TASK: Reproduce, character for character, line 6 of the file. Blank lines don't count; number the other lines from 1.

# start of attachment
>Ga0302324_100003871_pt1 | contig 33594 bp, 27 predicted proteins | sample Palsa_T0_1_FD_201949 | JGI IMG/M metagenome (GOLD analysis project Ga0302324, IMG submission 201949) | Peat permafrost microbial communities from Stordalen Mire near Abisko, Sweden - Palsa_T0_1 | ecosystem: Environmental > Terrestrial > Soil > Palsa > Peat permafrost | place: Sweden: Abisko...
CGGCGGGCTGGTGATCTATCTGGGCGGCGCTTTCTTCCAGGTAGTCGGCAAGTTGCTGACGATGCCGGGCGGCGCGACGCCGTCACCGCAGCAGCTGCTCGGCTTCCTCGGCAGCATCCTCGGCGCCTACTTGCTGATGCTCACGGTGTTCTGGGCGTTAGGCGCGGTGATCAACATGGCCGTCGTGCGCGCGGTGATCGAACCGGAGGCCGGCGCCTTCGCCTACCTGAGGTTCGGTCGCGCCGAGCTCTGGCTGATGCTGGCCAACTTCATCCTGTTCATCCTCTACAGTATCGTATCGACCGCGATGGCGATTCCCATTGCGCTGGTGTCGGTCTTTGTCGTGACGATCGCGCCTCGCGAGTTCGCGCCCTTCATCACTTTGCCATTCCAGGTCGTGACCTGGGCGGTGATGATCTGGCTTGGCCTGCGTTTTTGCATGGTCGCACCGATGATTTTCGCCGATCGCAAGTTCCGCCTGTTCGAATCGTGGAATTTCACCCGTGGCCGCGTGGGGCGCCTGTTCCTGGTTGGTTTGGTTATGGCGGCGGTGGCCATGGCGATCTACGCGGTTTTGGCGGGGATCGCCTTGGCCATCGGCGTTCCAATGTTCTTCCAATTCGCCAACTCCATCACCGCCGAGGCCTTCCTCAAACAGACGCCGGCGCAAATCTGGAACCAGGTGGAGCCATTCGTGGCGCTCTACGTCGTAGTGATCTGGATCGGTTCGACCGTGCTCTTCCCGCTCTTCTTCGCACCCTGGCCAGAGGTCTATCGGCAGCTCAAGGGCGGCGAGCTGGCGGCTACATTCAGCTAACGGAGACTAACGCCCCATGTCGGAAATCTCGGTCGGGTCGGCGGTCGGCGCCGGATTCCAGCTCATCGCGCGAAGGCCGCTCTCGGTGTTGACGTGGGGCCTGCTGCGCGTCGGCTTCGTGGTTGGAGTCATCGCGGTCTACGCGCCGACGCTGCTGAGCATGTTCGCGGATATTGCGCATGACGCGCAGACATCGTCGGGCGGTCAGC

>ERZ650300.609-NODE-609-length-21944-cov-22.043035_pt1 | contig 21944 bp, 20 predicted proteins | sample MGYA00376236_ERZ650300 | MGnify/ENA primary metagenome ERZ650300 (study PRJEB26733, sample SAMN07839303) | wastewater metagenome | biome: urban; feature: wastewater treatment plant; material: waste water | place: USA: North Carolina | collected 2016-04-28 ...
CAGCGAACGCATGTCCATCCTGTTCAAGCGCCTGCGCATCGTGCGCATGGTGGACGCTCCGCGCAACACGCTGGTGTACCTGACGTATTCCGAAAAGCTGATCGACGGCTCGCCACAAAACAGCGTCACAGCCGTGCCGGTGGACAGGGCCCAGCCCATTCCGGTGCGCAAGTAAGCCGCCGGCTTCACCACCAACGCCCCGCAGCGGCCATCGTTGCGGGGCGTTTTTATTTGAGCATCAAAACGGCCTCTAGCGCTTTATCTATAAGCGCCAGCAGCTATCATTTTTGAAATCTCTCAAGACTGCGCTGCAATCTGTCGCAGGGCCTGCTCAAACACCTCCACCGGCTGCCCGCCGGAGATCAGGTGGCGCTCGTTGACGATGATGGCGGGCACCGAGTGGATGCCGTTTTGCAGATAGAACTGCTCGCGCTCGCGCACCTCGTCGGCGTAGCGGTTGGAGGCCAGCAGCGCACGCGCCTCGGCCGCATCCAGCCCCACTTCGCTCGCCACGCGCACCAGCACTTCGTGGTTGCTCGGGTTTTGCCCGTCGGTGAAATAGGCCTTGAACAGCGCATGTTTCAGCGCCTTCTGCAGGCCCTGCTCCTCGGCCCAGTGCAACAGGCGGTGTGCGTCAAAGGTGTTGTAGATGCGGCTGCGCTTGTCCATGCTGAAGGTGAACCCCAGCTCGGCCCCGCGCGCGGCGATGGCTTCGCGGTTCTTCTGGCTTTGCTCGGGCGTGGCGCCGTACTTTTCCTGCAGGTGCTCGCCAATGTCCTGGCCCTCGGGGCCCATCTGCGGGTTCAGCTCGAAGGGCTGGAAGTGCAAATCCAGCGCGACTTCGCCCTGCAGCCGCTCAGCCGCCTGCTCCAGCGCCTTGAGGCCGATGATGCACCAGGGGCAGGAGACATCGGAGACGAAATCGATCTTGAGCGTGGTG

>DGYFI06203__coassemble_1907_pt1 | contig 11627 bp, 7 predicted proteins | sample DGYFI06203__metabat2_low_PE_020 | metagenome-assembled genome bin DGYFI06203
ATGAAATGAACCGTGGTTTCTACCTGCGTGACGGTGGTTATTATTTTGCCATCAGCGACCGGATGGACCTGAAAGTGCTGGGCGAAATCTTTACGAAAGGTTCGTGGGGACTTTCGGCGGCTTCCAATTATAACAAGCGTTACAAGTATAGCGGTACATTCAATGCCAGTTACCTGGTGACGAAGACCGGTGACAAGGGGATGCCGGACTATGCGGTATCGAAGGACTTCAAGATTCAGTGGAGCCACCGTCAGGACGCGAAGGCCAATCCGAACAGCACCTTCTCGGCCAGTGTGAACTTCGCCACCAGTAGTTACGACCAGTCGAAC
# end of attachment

ATGAAATGAACCGTGGTTTCTACCTGCGTGACGGTGGTTATTATTTTGCCATCAGCGACCGGATGGACCTGAAAGTGCTGGGCGAAATCTTTACGAAAGGTTCGTGGGGACTTTCGGCGGCTTCCAATTATAACAAGCGTTACAAGTATAGCGGTACATTCAATGCCAGTTACCTGGTGACGAAGACCGGTGACAAGGGGATGCCGGACTATGCGGTATCGAAGGACTTCAAGATTCAGTGGAGCCACCGTCAGGACGCGAAGGCCAATCCGAACAGCACCTTCTCGGCCAGTGTGAACTTCGCCACCAGTAGTTACGACCAGTCGAAC